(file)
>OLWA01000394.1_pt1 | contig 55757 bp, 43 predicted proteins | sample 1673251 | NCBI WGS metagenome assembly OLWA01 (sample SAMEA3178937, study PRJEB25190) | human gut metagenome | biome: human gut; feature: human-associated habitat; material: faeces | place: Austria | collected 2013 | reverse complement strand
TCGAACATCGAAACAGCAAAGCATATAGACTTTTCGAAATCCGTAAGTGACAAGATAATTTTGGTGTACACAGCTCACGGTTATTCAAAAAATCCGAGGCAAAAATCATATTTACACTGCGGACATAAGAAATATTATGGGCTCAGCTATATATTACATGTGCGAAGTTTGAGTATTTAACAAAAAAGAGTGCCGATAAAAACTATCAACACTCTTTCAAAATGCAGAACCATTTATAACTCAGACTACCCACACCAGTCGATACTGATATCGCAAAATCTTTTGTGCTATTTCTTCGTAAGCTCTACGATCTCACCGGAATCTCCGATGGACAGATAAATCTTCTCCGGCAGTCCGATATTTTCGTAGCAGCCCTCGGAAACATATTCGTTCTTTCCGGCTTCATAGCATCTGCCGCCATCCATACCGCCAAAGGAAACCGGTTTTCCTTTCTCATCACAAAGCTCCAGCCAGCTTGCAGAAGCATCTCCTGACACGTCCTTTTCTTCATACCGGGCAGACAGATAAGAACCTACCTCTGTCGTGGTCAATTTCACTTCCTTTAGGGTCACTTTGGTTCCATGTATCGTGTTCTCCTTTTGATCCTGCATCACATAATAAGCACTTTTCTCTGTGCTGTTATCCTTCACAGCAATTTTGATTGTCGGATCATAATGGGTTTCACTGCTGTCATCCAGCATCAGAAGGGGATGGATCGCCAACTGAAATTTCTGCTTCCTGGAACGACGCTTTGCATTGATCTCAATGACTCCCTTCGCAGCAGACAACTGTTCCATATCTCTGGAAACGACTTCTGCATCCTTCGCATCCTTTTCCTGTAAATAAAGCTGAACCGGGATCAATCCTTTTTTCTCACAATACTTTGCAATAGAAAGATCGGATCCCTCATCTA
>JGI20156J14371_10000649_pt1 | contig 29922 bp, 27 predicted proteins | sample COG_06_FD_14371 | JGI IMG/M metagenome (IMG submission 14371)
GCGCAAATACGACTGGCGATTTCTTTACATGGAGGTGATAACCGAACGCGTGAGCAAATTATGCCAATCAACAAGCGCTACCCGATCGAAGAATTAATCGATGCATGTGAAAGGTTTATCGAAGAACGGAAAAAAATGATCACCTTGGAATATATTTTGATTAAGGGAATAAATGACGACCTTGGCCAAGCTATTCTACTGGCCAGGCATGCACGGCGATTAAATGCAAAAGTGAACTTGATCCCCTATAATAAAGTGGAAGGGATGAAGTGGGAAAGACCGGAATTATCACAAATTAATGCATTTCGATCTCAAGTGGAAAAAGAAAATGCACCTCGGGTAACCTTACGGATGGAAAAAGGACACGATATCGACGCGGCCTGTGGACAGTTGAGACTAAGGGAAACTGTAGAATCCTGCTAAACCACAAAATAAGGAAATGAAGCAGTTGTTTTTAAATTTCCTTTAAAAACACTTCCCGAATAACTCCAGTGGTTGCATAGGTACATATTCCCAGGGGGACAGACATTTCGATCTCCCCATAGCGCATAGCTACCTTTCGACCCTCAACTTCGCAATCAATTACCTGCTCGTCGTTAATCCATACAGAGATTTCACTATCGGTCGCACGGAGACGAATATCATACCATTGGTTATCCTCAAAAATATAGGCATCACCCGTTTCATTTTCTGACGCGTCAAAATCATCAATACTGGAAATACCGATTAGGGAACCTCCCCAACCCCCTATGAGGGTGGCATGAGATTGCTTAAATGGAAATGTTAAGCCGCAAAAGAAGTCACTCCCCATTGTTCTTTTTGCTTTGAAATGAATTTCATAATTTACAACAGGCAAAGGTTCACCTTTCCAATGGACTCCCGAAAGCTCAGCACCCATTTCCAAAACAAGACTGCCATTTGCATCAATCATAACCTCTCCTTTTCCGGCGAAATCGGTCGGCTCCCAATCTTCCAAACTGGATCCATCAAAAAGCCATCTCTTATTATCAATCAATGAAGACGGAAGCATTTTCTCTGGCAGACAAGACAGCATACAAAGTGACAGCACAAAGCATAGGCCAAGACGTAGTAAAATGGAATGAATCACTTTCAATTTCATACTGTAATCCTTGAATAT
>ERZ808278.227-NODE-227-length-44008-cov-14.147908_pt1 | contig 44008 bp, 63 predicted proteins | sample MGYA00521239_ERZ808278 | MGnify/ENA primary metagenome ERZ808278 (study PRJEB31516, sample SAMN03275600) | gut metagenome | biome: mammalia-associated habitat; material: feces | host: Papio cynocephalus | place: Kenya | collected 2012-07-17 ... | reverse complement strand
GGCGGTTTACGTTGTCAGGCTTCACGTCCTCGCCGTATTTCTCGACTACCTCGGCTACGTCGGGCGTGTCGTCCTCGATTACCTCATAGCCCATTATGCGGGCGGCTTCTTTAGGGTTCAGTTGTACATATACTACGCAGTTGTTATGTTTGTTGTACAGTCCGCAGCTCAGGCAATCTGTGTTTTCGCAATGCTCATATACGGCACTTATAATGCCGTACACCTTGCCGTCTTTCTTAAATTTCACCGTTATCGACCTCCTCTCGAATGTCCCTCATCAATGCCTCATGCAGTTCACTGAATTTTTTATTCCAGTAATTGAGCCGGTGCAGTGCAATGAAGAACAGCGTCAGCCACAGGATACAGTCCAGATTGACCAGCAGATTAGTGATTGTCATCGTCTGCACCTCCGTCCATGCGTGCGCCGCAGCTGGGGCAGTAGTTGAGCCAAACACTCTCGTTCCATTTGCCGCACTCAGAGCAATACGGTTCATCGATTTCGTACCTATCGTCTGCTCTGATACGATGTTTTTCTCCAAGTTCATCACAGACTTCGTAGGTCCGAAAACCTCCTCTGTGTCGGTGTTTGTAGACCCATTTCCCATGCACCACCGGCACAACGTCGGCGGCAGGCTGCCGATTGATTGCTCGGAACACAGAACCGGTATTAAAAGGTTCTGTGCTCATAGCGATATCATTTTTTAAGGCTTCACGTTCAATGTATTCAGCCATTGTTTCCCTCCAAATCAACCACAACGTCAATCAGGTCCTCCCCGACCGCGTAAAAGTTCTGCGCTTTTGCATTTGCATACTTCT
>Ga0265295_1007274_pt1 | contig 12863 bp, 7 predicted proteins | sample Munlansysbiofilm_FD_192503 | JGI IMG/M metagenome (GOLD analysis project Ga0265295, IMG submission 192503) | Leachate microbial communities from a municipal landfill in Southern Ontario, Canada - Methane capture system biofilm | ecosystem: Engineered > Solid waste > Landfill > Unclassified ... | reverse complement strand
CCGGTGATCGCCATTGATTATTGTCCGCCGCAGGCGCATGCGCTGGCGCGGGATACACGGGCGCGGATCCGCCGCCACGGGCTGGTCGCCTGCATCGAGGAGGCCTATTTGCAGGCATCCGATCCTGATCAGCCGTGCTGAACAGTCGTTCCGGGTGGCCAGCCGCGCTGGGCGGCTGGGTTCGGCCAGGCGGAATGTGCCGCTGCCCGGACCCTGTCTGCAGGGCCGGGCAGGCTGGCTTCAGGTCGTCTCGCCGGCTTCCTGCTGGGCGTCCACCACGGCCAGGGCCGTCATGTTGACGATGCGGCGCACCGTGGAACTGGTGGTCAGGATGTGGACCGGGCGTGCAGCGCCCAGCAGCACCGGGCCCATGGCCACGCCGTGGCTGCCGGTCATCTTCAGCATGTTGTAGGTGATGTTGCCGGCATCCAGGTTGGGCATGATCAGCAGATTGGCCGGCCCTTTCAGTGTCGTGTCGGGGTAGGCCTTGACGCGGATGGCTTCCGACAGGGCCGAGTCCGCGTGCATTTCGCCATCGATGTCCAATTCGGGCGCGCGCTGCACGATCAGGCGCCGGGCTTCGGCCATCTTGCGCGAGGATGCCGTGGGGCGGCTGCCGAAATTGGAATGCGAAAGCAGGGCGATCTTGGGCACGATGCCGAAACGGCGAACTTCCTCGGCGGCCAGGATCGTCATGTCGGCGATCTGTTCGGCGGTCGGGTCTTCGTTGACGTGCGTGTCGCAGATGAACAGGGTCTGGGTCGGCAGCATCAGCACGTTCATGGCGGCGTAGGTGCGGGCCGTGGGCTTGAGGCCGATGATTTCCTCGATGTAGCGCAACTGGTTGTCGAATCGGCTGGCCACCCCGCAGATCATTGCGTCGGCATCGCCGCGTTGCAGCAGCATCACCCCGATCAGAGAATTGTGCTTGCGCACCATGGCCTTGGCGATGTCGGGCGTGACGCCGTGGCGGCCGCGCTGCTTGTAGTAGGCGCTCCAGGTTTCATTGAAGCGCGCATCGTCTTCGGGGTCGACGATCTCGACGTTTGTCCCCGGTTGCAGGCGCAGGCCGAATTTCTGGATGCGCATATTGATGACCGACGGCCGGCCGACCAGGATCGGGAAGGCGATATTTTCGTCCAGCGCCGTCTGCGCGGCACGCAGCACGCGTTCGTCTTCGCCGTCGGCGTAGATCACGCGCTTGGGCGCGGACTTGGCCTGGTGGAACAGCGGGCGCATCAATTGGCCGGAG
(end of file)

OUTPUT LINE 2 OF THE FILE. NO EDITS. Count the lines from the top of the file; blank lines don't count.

TCGAACATCGAAACAGCAAAGCATATAGACTTTTCGAAATCCGTAAGTGACAAGATAATTTTGGTGTACACAGCTCACGGTTATTCAAAAAATCCGAGGCAAAAATCATATTTACACTGCGGACATAAGAAATATTATGGGCTCAGCTATATATTACATGTGCGAAGTTTGAGTATTTAACAAAAAAGAGTGCCGATAAAAACTATCAACACTCTTTCAAAATGCAGAACCATTTATAACTCAGACTACCCACACCAGTCGATACTGATATCGCAAAATCTTTTGTGCTATTTCTTCGTAAGCTCTACGATCTCACCGGAATCTCCGATGGACAGATAAATCTTCTCCGGCAGTCCGATATTTTCGTAGCAGCCCTCGGAAACATATTCGTTCTTTCCGGCTTCATAGCATCTGCCGCCATCCATACCGCCAAAGGAAACCGGTTTTCCTTTCTCATCACAAAGCTCCAGCCAGCTTGCAGAAGCATCTCCTGACACGTCCTTTTCTTCATACCGGGCAGACAGATAAGAACCTACCTCTGTCGTGGTCAATTTCACTTCCTTTAGGGTCACTTTGGTTCCATGTATCGTGTTCTCCTTTTGATCCTGCATCACATAATAAGCACTTTTCTCTGTGCTGTTATCCTTCACAGCAATTTTGATTGTCGGATCATAATGGGTTTCACTGCTGTCATCCAGCATCAGAAGGGGATGGATCGCCAACTGAAATTTCTGCTTCCTGGAACGACGCTTTGCATTGATCTCAATGACTCCCTTCGCAGCAGACAACTGTTCCATATCTCTGGAAACGACTTCTGCATCCTTCGCATCCTTTTCCTGTAAATAAAGCTGAACCGGGATCAATCCTTTTTTCTCACAATACTTTGCAATAGAAAGATCGGATCCCTCATCTA